Sean Miller, UA men’s basketball head coach, came to the UA last year from Xavier University. The team’s graduation rates at Xavier have not dropped below 80 percent since 2004.

One of Miller’s goals for UA basketball is to increase graduation rates. After starting at the UA, men’s basketball’s graduation rate almost doubled.

Greg Byrne, UA’s athletics director, also came to the UA this year with a focus on academics.

In Byrne’s first address to the Faculty Senate, he stressed the importance of academics and graduation for athletes.

He presented the new classroom attendance policy that he implemented on campus this semester.

“”Athletes who have three unexcused absences would receive a written warning; more than three unexcused absences would result in loss of playing time,”” Byrne said.

The athletics department works with Commitment to an Athlete’s Total Success (C.A.T.S.) Academics to enforce this new policy.

“”I’m really encouraged and pleased with the support that Greg (Byrne) is giving, and the focus that he’s placing on academic achievement and accountability,”” said Mike Meade, director of C.A.T.S. Academics. “”But because it is new … it will definitely help to mention class attendance is really the first step in students improving in their performance.””

Lopez said the new policy just adds to baseball’s already strict policy.

“”I’ve had a policy that if they miss class, they don’t get on the field,”” he said.

Three athletes have enough unexcused absences to be subject to suspension from competition, and a few others are at the warning level.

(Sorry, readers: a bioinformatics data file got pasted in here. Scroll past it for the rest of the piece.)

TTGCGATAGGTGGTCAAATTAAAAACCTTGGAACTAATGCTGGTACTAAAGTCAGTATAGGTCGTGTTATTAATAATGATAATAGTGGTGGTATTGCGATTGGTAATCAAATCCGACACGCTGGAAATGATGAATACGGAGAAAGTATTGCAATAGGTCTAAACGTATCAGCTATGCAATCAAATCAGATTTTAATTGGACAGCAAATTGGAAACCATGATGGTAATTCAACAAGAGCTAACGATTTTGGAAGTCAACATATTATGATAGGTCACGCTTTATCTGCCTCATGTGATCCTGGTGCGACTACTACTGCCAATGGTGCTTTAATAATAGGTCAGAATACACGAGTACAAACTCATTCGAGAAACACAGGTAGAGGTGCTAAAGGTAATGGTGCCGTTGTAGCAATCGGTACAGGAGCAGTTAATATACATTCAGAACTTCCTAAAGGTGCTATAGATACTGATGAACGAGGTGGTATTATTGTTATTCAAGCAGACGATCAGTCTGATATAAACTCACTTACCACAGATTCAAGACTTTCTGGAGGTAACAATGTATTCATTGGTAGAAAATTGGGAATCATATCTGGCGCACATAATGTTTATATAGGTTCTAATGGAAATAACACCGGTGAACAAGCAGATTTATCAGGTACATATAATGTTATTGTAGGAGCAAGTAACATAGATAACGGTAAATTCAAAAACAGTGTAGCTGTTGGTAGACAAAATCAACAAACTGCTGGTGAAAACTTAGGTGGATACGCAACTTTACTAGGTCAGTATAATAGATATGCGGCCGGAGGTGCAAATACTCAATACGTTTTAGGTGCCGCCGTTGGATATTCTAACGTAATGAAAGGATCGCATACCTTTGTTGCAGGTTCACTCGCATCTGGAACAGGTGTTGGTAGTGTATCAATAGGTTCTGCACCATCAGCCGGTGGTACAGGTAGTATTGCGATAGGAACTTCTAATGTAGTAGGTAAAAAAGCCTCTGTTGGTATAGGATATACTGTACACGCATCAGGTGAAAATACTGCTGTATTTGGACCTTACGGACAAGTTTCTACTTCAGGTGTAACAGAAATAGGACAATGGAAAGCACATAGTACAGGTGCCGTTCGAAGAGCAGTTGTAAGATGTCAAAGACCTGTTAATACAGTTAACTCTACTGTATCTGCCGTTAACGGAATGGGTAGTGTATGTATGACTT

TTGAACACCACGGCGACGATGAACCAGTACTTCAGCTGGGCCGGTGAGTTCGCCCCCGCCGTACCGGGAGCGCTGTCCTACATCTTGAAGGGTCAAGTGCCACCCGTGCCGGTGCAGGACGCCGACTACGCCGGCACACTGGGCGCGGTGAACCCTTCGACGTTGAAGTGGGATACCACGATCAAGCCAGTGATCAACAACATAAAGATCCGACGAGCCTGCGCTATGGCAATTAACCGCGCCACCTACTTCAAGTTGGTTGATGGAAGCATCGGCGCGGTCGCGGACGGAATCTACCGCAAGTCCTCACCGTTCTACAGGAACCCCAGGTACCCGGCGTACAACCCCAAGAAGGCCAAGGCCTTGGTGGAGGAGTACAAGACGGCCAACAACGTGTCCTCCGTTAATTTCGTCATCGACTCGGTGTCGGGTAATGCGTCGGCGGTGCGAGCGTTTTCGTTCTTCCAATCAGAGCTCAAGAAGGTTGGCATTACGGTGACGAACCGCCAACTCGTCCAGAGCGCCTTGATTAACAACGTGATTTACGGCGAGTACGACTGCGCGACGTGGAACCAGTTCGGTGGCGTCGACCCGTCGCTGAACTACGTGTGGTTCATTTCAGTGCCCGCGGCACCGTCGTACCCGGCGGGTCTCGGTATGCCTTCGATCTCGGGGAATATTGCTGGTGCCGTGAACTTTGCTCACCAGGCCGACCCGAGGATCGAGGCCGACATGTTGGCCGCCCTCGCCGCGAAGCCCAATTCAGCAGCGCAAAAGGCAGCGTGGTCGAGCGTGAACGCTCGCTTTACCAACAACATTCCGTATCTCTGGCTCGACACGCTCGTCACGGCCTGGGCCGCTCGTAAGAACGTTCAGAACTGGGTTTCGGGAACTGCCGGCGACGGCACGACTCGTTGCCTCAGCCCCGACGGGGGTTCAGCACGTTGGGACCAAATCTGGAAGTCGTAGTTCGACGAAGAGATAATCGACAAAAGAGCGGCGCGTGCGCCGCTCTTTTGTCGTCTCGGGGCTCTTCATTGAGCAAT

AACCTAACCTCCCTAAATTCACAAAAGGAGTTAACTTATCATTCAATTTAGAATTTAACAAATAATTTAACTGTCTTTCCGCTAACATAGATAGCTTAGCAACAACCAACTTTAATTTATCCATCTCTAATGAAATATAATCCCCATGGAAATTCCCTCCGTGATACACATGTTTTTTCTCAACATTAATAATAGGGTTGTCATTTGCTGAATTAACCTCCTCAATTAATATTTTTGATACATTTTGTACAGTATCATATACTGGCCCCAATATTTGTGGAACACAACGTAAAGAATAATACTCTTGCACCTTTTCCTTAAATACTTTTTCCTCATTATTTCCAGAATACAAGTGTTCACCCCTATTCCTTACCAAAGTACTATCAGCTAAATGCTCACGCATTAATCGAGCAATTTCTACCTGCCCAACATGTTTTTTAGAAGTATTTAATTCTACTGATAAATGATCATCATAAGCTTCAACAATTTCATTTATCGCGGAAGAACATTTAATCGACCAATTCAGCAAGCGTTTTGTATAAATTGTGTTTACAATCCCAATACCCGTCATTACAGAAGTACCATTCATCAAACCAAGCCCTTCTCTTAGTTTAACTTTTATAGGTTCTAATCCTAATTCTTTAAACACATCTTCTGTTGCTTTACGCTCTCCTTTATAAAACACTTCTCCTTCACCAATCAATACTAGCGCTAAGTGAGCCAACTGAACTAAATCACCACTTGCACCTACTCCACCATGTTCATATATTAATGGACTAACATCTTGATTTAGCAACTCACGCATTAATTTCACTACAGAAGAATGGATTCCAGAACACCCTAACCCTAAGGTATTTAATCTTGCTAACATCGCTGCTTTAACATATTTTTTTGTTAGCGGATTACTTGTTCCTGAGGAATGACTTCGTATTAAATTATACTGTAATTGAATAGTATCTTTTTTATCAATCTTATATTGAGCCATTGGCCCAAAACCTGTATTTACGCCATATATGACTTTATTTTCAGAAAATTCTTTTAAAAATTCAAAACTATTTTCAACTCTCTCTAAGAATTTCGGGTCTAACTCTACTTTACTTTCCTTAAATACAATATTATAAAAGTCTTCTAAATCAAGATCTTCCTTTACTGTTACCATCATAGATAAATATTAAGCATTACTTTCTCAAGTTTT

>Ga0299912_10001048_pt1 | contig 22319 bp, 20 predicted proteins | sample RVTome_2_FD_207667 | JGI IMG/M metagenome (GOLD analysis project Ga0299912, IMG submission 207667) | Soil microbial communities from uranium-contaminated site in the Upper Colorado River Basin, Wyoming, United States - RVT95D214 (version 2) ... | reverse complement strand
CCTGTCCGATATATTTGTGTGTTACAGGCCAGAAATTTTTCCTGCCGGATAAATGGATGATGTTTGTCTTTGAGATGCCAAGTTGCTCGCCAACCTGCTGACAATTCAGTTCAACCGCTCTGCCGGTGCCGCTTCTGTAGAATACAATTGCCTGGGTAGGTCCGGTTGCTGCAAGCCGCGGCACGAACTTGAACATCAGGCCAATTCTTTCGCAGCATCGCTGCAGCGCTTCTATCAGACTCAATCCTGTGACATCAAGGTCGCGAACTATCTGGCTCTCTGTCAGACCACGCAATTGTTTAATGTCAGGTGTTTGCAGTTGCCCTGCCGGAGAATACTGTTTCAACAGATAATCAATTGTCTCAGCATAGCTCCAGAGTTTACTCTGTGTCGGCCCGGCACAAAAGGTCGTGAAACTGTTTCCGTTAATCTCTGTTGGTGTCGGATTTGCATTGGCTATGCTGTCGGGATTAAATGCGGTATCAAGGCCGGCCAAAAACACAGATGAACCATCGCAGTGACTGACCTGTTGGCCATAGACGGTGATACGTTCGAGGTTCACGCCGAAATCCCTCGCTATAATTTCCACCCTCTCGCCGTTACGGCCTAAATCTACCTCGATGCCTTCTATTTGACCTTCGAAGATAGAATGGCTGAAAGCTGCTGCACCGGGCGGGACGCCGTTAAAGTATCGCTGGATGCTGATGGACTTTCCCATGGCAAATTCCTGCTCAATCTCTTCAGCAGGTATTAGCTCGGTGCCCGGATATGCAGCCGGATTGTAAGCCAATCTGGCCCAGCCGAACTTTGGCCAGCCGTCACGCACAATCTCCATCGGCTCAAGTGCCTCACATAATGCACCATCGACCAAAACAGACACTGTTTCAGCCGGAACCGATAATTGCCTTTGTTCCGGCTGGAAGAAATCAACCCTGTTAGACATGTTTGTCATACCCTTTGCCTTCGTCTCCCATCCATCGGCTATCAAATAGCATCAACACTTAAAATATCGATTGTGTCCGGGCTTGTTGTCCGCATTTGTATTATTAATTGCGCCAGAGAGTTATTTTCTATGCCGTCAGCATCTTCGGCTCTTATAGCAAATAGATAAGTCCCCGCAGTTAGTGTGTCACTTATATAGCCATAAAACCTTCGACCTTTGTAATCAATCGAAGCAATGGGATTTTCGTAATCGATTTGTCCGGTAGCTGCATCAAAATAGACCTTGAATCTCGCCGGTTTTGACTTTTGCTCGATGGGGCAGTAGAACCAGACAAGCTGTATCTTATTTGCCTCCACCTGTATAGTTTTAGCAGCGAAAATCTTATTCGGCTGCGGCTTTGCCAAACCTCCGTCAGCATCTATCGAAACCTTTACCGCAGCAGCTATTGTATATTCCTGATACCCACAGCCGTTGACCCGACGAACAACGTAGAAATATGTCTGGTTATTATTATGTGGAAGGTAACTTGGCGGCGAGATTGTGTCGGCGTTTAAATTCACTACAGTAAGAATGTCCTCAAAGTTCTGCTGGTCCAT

“”We just got back our second round (of progress reports) and we have had some issues pop up,”” Meade said. “”It has happened a couple of times, but we haven’t been held out yet. One sport affected is not in season but it will affect them when it is in season.””

Lopez feels the policy is a good one for athletes, but that non-athletes aren’t perfect, either.

“”I don’t think there’s perfect attendance on campus. I don’t think everyone graduates when they show up here. The normal student misses classes and the normal student doesn’t graduate and I think the normal student might fail a class now and then. I know that that’s the norm,”” Lopez said. “”But student athletes are under the microscope and they have to understand that.””

If athletes aren’t graduating, it’s not because of a lack of resources available, professors say.

Pre-business is the most common major on campus for all student athletes.

“”I find them to be very good students, very focused, in part because they, as an athlete, especially the ones on scholarship, are the ones I track most closely in working with Mike (Meade),”” said Bill Neumann, a business professor who teaches MIS 111, a required course for pre-business students. “”That’s their part-time job, this is what’s paying for their education and many, many of the students recognize how important is it for academics to be front and center in terms of what they are doing.””

Family studies and human development is another common major for athletes and those professors feel that students are attentive and attend class.

“”They (C.A.T.S) are pretty helpful, they really keep on top of the students,”” said Allison Ewing, coordinator of Undergraduate Programs at the John and Doris Norton School of Family and Consumer Sciences.

Ewing mentioned that one improvement athletes could make is speaking with their academic advisor and not just their C.A.T.S advisors.

“”One problem we sometimes run into is they are giving them academic advising advice that doesn’t necessarily match up with what we would say,”” Ewing added.

Neumann appreciates the C.A.T.S advisors because they have a person to contact if he sees a student struggling.

“”I basically treat athletes like every other student and by setting those standards, they do well,”” he added.